Last month, I listened to a podcast shared by the PNSAA executive director, Jordan Elliot, and I was blown away by what I learned.
The short story is Oregon State University, OSU, has secured substantial funding to fund The Center for the Outdoor Recreation Economy, CORE, led by Lee Davis. “The Center for the Outdoor Recreation Economy is delivering a new kind of workforce development to meet the unique needs of the vast, extremely entrepreneurial, and rapidly growing outdoor recreation industry.” Through Jordan’s and ski area leaders’ leadership and OSU’s desire to start a program, a Level 1 Lift Mechanic training program was developed. I have written about lift technician/mechanic training many times, but what I heard about and subsequently have seen is the future of training for the ski industry. In no way do I disparage any other existing programs; they are all good. My take is this is the first time this level of financial and human talent has been provided to build such a program. I encourage you to visit the CORE website and see the depth of human talent on the CORE team. Here’s an intro video.
With input from many discussions with ski area operators, Selkirk College, and the NSAA Lift Maintenance Resource Guide, the CORE team built an interactive and engaging training program, Ski LMT 1, for Level 1 lift maintenance mechanics/technicians. The program starts with the Basic, Chapter 1, through to Preventive Maintenance, Chapter 22, and then a final exam. Each Chapter requires the student to achieve an 80% on a quiz before moving on.
The OSU staff has allowed me to enroll in the course. I am presently through chapter 7, 32 separate lessons. I have found the course spot on in terms of subject and, most importantly, engaging and inviting.
An example of an interactive diagram from the Chapter on Sheave Assemblies.
The visual design of the course material is very engaging. Diagrams such as the one above are interactive, allowing you to click through the different subject matter components. Others allow you to rotate the diagram to get a 360-degree view of the specific component.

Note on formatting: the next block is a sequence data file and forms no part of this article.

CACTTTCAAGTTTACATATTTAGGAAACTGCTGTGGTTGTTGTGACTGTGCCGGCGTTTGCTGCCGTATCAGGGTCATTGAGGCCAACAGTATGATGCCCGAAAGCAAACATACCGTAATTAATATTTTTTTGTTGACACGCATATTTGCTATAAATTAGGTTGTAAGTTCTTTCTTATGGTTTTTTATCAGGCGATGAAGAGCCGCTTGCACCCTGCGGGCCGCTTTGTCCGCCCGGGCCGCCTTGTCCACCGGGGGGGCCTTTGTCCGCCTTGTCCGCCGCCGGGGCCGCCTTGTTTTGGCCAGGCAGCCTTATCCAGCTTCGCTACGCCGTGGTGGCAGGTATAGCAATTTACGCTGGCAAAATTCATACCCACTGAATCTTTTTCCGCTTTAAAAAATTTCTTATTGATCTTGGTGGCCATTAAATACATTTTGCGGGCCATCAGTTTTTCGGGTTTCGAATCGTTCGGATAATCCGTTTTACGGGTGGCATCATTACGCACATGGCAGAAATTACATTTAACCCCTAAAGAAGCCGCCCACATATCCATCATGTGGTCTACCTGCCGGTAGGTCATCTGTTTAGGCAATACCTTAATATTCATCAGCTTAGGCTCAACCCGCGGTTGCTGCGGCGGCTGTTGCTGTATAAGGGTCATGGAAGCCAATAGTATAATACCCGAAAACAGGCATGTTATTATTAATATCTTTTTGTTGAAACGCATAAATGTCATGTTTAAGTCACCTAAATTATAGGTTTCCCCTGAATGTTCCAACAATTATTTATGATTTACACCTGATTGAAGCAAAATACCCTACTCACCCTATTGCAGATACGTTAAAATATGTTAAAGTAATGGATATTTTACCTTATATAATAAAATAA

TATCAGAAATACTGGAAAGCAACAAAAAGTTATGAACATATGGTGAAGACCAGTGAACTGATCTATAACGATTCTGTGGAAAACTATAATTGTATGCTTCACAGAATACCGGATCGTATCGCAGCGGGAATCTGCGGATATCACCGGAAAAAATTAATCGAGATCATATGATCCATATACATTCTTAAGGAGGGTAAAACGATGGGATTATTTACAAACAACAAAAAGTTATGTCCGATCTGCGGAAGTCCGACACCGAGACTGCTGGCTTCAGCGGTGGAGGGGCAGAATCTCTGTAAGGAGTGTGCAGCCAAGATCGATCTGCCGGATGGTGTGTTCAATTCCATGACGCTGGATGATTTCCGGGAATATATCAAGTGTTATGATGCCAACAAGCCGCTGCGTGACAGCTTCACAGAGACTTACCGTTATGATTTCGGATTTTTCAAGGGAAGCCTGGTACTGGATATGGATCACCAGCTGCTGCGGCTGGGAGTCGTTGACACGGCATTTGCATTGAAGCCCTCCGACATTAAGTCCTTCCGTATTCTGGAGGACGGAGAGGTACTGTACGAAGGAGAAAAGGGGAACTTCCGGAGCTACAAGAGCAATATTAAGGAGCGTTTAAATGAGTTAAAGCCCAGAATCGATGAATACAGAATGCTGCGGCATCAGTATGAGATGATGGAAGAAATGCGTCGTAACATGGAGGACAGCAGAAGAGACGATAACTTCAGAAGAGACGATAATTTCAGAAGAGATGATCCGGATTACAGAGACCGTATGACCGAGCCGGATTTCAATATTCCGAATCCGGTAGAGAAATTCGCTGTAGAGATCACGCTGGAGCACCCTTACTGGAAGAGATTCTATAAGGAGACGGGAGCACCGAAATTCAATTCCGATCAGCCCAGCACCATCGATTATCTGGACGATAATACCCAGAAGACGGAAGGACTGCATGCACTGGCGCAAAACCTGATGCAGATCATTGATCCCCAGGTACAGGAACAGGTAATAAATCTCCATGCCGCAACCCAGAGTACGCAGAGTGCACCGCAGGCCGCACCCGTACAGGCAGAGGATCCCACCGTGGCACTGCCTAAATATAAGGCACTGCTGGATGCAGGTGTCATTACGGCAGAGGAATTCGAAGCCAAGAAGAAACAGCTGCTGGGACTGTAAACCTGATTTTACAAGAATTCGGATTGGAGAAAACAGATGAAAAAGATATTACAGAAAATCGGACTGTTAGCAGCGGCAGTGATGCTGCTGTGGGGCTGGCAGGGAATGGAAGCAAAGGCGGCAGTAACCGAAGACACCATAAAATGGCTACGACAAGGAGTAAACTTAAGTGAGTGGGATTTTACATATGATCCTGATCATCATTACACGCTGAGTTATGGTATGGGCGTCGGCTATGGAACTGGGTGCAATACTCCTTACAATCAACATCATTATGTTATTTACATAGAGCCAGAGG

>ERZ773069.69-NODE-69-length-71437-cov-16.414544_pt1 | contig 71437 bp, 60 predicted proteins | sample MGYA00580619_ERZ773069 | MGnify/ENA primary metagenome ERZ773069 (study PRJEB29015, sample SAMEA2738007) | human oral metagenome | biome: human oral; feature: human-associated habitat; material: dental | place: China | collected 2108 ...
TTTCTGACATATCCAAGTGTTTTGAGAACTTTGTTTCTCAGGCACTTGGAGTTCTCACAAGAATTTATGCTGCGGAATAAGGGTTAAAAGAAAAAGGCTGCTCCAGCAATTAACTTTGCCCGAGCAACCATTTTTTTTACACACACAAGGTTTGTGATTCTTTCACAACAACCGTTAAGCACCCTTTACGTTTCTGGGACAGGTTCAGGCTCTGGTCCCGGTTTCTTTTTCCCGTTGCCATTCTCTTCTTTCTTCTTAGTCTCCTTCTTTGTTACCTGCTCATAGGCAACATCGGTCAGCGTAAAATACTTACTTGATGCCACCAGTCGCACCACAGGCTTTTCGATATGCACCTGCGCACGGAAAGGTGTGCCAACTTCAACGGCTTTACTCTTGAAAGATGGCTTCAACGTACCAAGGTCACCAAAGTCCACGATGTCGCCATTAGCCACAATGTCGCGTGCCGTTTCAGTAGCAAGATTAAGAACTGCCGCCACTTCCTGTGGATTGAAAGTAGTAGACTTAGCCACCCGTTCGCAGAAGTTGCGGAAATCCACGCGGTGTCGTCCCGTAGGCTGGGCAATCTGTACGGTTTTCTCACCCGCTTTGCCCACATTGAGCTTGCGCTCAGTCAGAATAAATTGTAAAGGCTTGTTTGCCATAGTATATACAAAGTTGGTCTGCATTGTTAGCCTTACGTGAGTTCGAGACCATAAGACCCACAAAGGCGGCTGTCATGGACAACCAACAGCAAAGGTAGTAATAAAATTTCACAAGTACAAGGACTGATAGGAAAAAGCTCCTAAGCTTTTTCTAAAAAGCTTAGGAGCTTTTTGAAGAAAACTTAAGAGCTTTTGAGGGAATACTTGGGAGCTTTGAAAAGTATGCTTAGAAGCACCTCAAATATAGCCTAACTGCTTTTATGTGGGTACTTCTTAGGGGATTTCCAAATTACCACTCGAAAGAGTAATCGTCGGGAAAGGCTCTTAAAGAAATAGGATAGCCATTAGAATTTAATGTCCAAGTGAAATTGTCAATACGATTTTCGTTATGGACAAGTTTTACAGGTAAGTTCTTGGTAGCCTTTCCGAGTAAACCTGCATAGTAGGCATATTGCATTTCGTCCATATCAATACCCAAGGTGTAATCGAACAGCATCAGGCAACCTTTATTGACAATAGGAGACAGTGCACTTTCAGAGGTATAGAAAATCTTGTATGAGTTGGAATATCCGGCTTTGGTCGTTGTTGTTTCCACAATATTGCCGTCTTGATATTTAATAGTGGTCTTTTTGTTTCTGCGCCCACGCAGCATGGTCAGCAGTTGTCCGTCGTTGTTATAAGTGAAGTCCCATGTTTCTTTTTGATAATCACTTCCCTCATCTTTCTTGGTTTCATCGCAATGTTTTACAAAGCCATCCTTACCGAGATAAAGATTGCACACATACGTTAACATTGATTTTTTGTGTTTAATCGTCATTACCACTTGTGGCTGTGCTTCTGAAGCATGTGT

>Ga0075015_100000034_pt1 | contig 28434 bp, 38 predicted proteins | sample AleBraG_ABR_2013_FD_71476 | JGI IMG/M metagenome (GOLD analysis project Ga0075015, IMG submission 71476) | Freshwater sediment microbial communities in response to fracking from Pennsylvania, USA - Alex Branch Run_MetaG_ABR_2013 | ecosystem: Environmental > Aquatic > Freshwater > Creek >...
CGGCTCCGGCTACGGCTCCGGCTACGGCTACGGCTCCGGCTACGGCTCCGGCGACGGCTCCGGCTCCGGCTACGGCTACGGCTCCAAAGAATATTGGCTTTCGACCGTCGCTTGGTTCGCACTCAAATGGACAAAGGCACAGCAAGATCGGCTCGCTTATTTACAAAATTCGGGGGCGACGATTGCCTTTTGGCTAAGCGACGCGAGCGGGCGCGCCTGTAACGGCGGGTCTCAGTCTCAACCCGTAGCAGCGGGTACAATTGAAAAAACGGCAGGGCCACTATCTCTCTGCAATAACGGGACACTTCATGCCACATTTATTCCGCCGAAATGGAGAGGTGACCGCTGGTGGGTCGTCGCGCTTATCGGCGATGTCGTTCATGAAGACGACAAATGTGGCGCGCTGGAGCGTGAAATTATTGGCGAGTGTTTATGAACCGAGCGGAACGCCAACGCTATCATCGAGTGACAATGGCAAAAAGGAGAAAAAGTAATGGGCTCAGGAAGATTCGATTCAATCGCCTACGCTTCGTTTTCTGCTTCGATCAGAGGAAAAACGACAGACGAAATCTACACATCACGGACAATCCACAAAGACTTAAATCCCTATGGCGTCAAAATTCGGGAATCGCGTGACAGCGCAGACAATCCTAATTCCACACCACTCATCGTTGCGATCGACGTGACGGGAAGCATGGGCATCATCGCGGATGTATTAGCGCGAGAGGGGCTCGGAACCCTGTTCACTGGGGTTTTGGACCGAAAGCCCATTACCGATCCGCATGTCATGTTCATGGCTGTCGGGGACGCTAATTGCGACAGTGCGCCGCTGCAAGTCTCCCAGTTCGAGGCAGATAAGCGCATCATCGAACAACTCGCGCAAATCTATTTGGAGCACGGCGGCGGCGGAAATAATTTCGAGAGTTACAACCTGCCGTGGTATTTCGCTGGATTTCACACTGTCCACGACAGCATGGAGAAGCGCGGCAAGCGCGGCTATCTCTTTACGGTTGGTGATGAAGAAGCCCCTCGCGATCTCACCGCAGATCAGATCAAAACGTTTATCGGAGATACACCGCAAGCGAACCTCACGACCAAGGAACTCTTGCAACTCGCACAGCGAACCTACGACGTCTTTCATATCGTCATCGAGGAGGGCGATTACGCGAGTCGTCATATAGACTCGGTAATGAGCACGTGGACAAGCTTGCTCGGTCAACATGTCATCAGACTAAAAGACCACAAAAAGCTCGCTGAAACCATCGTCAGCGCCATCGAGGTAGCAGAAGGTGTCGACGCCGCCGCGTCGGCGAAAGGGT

Lessons may include audio of the material and often videos with a deeper view of how something works or a discussion with a ski area expert. The quality of both the videos and the audio reflects the high level of professionalism in the course.
To register for the course, you need to be employed by a ski area, and there needs to be a designated supervisor to oversee the student’s work. Currently, OSU and the CORE team are working on the requirements for the onsite supervision and the required work hours by the student by course chapter. The cost is $1,000 per student. Courses are in development for Level 2 and Level 3.
In my discussions with members of the CORE team, I get a sense of commitment and excitement in the desire to take what has been developed and continually improve the material and its delivery. The marriage of knowledge and expertise from lift maintenance technicians, e-learning, innovative multimedia experiences that increase user engagement and end-product effectiveness, and academic research is beyond what has been available for lift maintenance training to date. The knowledge of the CORE team and OSU developing a leadership course for the Outdoor Recreation industry and maybe even a ski area-specific leadership course also raises my excitement level. Having this level of professionalism available to the ski industry is enormous. I strongly encourage all ski areas to enroll their apprentices and level 1 mechanics in this course. No more excuses for not having great training available.